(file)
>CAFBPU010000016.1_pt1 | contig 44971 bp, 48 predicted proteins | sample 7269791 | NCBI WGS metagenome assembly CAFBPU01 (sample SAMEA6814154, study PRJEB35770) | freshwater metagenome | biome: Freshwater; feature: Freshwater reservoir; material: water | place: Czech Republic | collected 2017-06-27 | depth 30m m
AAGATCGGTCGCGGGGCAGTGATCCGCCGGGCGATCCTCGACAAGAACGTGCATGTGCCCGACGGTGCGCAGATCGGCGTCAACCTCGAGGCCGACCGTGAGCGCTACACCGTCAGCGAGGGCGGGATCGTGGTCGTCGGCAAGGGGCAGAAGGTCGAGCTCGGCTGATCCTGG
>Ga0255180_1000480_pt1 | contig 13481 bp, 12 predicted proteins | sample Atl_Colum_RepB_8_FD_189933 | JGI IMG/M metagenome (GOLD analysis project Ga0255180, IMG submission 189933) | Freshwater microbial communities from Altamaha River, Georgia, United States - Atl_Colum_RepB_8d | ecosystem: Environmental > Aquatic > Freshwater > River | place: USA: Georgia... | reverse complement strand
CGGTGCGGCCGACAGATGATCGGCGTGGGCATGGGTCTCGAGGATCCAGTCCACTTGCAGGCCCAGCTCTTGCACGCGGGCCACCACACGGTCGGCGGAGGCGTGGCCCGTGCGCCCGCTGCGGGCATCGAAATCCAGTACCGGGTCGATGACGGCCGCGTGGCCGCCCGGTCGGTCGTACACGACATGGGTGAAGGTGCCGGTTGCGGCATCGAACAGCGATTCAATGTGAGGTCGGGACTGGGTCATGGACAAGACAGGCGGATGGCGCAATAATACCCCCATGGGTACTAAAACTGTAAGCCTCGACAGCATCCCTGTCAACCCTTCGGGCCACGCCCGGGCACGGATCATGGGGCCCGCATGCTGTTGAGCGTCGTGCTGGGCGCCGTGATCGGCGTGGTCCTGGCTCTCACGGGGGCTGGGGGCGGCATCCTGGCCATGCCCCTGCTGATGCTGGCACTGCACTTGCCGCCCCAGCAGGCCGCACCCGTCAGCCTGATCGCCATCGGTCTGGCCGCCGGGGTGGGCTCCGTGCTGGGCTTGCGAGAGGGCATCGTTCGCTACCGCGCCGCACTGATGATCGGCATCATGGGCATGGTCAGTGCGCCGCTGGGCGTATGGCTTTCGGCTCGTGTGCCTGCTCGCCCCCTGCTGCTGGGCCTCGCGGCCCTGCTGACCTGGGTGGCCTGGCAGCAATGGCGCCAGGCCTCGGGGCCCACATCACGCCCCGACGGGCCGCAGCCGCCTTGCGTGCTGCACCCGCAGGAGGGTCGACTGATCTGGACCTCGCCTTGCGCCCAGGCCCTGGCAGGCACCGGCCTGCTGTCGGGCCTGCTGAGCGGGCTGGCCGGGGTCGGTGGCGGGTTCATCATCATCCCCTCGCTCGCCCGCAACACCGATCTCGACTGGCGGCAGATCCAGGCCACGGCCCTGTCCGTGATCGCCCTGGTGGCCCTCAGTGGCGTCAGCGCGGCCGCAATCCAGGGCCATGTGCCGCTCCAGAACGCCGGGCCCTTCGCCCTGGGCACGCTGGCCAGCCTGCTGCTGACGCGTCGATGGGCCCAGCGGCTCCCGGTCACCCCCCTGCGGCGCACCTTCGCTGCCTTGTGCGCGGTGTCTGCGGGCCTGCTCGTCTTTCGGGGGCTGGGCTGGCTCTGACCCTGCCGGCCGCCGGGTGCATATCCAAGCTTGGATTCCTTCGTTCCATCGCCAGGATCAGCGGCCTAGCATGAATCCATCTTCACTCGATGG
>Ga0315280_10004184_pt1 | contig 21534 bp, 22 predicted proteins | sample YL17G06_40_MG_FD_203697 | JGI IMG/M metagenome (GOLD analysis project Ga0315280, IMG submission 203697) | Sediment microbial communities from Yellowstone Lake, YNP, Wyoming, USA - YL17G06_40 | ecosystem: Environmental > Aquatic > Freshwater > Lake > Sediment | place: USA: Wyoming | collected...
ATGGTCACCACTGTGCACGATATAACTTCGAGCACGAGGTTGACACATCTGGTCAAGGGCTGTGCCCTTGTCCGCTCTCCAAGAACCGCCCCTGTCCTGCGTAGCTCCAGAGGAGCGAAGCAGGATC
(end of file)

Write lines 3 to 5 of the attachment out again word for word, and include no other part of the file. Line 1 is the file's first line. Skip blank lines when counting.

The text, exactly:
>Ga0255180_1000480_pt1 | contig 13481 bp, 12 predicted proteins | sample Atl_Colum_RepB_8_FD_189933 | JGI IMG/M metagenome (GOLD analysis project Ga0255180, IMG submission 189933) | Freshwater microbial communities from Altamaha River, Georgia, United States - Atl_Colum_RepB_8d | ecosystem: Environmental > Aquatic > Freshwater > River | place: USA: Georgia... | reverse complement strand
CGGTGCGGCCGACAGATGATCGGCGTGGGCATGGGTCTCGAGGATCCAGTCCACTTGCAGGCCCAGCTCTTGCACGCGGGCCACCACACGGTCGGCGGAGGCGTGGCCCGTGCGCCCGCTGCGGGCATCGAAATCCAGTACCGGGTCGATGACGGCCGCGTGGCCGCCCGGTCGGTCGTACACGACATGGGTGAAGGTGCCGGTTGCGGCATCGAACAGCGATTCAATGTGAGGTCGGGACTGGGTCATGGACAAGACAGGCGGATGGCGCAATAATACCCCCATGGGTACTAAAACTGTAAGCCTCGACAGCATCCCTGTCAACCCTTCGGGCCACGCCCGGGCACGGATCATGGGGCCCGCATGCTGTTGAGCGTCGTGCTGGGCGCCGTGATCGGCGTGGTCCTGGCTCTCACGGGGGCTGGGGGCGGCATCCTGGCCATGCCCCTGCTGATGCTGGCACTGCACTTGCCGCCCCAGCAGGCCGCACCCGTCAGCCTGATCGCCATCGGTCTGGCCGCCGGGGTGGGCTCCGTGCTGGGCTTGCGAGAGGGCATCGTTCGCTACCGCGCCGCACTGATGATCGGCATCATGGGCATGGTCAGTGCGCCGCTGGGCGTATGGCTTTCGGCTCGTGTGCCTGCTCGCCCCCTGCTGCTGGGCCTCGCGGCCCTGCTGACCTGGGTGGCCTGGCAGCAATGGCGCCAGGCCTCGGGGCCCACATCACGCCCCGACGGGCCGCAGCCGCCTTGCGTGCTGCACCCGCAGGAGGGTCGACTGATCTGGACCTCGCCTTGCGCCCAGGCCCTGGCAGGCACCGGCCTGCTGTCGGGCCTGCTGAGCGGGCTGGCCGGGGTCGGTGGCGGGTTCATCATCATCCCCTCGCTCGCCCGCAACACCGATCTCGACTGGCGGCAGATCCAGGCCACGGCCCTGTCCGTGATCGCCCTGGTGGCCCTCAGTGGCGTCAGCGCGGCCGCAATCCAGGGCCATGTGCCGCTCCAGAACGCCGGGCCCTTCGCCCTGGGCACGCTGGCCAGCCTGCTGCTGACGCGTCGATGGGCCCAGCGGCTCCCGGTCACCCCCCTGCGGCGCACCTTCGCTGCCTTGTGCGCGGTGTCTGCGGGCCTGCTCGTCTTTCGGGGGCTGGGCTGGCTCTGACCCTGCCGGCCGCCGGGTGCATATCCAAGCTTGGATTCCTTCGTTCCATCGCCAGGATCAGCGGCCTAGCATGAATCCATCTTCACTCGATGG
>Ga0315280_10004184_pt1 | contig 21534 bp, 22 predicted proteins | sample YL17G06_40_MG_FD_203697 | JGI IMG/M metagenome (GOLD analysis project Ga0315280, IMG submission 203697) | Sediment microbial communities from Yellowstone Lake, YNP, Wyoming, USA - YL17G06_40 | ecosystem: Environmental > Aquatic > Freshwater > Lake > Sediment | place: USA: Wyoming | collected...